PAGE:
nep-for New Economics Papers
on Forecasting
Issue of 2018‒12‒10
three papers chosen by
Rob J Hyndman
Monash University

  1. Mixed frequency models with MA components By Foroni, Claudia; Marcellino, Massimiliano; Stevanović, Dalibor
  2. Model Averaging and its Use in Economics By Steel, Mark F. J.
  3. Modelling Time-Varying Income Elasticities of Health Care Expenditure for the OECD By Isabel Casas; Jiti Gao; Shangyu Xie

  1. By: Foroni, Claudia; Marcellino, Massimiliano; Stevanović, Dalibor
    Abstract: Temporal aggregation in general introduces a moving average (MA) component in the aggregated model. A similar feature emerges when not all but only a few variables are aggregated, which generates a mixed frequency model. The MA component is generally neglected, likely to preserve the possibility of OLS estimation, but the consequences have never been properly studied in the mixed frequency context. In this paper, we show, analytically, in Monte Carlo simulations and in a forecasting application on U.S. macroeconomic variables, the relevance of considering the MA component in mixed-frequency MIDAS and Unrestricted-MIDAS models (MIDAS-ARMA and UMIDAS-ARMA). Specifically, the simulation results indicate that the short-term forecasting performance of MIDAS-ARMA and UMIDAS-ARMA is better than that of, respectively, MIDAS and UMIDAS. The empirical applications on nowcasting U.S. GDP growth, investment growth and GDP deflator inflation confirm this ranking. Moreover, in both simulation and empirical results, MIDAS-ARMA is better than UMIDAS-ARMA. JEL Classification: E37, C53
    Keywords: ARMA models, MIDAS models, temporal aggregation
    Date: 2018–11
  2. By: Steel, Mark F. J.
    Abstract: The method of model averaging has become an important tool to deal with model uncertainty, for example in situations where a large amount of different theories exist, as are common in economics. Model averaging is a natural and formal response to model uncertainty in a Bayesian framework, and most of the paper deals with Bayesian model averaging. The important role of the prior assumptions in these Bayesian procedures is highlighted. In addition, frequentist model averaging methods are also discussed. Numerical methods to implement these methods are explained, and I point the reader to some freely available computational resources. The main focus is on uncertainty regarding the choice of covariates in normal linear regression models, but the paper also covers other, more challenging, settings, with particular emphasis on sampling models commonly used in economics. Applications of model averaging in economics are reviewed and discussed in a wide range of areas, among which growth economics, production modelling, finance and forecasting macroeconomic quantities.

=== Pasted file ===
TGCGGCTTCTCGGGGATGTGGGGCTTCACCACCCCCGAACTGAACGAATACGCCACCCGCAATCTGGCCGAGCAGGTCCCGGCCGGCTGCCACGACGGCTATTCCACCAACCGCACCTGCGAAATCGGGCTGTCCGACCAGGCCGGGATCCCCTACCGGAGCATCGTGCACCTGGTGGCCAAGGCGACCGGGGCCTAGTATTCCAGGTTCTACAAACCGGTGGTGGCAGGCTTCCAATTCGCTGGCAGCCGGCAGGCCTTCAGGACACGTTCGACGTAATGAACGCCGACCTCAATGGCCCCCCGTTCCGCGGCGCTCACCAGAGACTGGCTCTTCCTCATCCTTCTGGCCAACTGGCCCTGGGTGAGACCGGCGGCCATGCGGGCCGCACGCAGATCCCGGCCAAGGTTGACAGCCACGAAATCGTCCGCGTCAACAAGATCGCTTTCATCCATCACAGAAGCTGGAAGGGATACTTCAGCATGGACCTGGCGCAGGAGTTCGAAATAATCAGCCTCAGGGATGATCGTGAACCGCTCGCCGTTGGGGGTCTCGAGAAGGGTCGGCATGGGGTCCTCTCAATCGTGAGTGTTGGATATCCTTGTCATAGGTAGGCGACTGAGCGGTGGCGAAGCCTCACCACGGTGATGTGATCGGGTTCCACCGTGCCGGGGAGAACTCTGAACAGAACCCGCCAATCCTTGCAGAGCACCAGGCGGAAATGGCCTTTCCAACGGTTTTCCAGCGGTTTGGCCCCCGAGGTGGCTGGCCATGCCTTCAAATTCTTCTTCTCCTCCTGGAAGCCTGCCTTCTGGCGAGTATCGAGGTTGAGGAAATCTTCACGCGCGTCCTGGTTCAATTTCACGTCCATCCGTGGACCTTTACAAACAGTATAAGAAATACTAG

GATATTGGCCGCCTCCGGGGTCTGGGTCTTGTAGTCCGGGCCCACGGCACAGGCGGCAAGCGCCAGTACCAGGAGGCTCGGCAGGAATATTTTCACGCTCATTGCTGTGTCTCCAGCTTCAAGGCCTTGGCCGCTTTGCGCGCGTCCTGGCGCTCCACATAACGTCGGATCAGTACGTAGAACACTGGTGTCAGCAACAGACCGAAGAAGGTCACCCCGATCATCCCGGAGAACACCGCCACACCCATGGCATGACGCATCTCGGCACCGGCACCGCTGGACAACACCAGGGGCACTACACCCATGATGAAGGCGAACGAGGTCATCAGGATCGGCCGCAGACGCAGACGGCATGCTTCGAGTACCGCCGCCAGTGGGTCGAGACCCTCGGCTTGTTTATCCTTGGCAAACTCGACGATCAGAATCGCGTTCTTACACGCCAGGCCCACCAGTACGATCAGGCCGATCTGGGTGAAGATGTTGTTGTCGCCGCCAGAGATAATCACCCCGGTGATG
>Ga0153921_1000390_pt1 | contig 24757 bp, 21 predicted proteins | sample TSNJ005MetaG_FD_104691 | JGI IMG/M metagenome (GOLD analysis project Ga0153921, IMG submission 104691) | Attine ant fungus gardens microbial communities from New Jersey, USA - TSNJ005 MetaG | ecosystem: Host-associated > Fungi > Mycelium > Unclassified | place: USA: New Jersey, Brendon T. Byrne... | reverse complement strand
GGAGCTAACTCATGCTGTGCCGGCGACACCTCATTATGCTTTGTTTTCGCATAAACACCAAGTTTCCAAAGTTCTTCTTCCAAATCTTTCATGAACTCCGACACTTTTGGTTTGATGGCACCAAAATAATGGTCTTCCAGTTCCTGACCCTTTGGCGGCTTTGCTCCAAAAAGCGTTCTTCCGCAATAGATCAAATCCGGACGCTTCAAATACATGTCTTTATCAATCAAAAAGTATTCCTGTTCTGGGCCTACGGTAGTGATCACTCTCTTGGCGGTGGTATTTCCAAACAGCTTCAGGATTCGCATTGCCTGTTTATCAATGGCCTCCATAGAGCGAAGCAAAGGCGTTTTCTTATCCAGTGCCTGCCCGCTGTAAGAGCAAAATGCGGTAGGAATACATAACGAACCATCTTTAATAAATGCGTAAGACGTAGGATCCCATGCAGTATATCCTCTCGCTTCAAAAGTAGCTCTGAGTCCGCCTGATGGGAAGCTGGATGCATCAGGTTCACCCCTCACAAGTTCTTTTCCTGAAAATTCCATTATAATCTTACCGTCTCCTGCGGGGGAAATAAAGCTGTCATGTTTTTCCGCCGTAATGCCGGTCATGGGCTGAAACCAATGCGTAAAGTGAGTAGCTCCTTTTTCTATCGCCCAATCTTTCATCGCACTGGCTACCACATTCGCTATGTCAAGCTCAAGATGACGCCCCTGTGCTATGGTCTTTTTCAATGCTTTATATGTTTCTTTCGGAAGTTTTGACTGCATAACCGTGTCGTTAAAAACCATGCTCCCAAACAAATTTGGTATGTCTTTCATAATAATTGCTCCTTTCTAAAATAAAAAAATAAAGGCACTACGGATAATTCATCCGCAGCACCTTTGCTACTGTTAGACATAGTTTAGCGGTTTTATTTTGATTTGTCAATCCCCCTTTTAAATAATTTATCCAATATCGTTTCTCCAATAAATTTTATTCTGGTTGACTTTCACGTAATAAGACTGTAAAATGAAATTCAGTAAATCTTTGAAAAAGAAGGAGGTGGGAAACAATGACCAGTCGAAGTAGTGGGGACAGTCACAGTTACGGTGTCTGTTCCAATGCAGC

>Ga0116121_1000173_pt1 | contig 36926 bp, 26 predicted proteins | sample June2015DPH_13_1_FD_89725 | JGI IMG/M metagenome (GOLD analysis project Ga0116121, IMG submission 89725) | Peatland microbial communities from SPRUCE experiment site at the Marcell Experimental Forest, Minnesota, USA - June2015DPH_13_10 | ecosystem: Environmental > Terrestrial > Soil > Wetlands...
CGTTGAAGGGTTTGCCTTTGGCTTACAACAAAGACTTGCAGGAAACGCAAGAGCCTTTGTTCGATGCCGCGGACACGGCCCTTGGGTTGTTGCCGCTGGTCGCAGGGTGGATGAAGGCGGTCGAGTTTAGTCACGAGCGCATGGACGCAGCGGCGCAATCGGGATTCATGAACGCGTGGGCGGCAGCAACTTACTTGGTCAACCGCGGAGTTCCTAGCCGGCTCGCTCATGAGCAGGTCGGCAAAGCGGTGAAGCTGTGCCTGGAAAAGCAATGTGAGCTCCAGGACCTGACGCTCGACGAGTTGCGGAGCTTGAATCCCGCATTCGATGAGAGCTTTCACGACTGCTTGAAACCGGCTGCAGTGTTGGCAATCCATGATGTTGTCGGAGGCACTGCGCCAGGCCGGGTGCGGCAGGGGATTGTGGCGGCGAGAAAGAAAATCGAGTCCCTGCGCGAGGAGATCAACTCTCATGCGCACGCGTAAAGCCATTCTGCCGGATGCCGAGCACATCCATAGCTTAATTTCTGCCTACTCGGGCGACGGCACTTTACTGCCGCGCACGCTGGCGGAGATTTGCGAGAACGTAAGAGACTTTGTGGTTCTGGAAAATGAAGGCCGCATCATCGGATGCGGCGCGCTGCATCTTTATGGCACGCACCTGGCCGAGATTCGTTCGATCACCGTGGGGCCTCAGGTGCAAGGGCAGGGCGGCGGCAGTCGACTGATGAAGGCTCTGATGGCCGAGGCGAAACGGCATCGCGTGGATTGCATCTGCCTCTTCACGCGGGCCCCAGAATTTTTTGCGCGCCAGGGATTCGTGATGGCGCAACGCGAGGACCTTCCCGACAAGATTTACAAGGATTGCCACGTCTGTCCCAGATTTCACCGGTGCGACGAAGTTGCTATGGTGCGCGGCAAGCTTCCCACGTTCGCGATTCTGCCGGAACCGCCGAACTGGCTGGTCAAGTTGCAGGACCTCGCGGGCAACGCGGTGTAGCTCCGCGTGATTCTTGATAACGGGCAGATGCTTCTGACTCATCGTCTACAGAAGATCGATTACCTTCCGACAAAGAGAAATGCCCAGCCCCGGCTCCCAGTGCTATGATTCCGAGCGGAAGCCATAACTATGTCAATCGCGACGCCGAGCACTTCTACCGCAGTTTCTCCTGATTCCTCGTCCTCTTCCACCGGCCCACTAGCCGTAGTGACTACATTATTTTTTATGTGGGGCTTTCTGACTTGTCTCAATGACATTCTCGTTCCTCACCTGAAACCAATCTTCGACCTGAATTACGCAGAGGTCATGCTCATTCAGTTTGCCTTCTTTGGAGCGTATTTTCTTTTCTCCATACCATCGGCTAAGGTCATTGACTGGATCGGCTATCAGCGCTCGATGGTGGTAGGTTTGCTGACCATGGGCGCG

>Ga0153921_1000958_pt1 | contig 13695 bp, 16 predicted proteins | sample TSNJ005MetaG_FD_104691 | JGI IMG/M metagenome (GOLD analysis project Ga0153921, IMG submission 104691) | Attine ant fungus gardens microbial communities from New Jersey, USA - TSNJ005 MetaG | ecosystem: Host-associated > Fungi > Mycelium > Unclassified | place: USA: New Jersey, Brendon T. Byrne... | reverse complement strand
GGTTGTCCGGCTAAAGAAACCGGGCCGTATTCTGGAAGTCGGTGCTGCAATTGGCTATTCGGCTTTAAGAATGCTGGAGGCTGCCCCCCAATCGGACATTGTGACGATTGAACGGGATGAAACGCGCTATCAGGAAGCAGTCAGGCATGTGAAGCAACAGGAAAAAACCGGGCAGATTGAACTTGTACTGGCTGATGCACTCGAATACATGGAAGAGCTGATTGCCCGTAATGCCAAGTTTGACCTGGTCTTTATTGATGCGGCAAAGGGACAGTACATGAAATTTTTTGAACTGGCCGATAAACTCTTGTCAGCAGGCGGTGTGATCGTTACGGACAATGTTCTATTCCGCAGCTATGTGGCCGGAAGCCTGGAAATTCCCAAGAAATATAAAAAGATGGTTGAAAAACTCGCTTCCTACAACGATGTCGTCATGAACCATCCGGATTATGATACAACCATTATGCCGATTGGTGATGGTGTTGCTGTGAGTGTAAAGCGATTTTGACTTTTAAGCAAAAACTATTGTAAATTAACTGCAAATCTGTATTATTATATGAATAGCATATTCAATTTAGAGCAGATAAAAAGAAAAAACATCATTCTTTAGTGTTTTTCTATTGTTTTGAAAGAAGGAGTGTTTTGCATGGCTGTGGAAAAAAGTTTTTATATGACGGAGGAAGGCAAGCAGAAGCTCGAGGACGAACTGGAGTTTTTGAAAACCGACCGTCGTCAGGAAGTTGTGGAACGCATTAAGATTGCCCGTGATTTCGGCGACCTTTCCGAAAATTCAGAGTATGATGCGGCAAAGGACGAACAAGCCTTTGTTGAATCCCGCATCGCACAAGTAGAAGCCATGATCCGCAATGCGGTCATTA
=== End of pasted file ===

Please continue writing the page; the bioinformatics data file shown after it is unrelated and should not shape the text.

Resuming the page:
Keywords: Bayesian methods; Model uncertainty; Normal linear model; Prior specification; Robustness
    JEL: C11 C15 C20 C52 O47
    Date: 2017–09–19
  3. By: Isabel Casas (BCAM; and Department of Business Economics, University of Southern Denmark); Jiti Gao (Monash University); Shangyu Xie (University of International Business and Economics)
    Abstract: Income elasticity dynamics of health expenditure is considered for the OECD and the Eurozone over the period 1995-2014. This paper studies a novel non-linear cointegration model with fixed effects, controlling for cross-section dependence and unobserved heterogeneity. Most importantly, its coefficients can vary over time and its variables can be non-stationary. The resulting asymptotic theory is fundamentally different with a faster rate of convergence to similar kernel smoothing methodologies. A fully modified kernel regression method is also proposed to reduce the asymptotic bias. Results show a steep increase in the income elasticity for the OECD and a small increase for the Eurozone.
    Keywords: Cross-sectional dependence, Health expenditure, Income elasticity, Nonparametric kernel smoothing, Non-stationarity, Super-consistency.
    JEL: C14 C23 G13 H51
    Date: 2111

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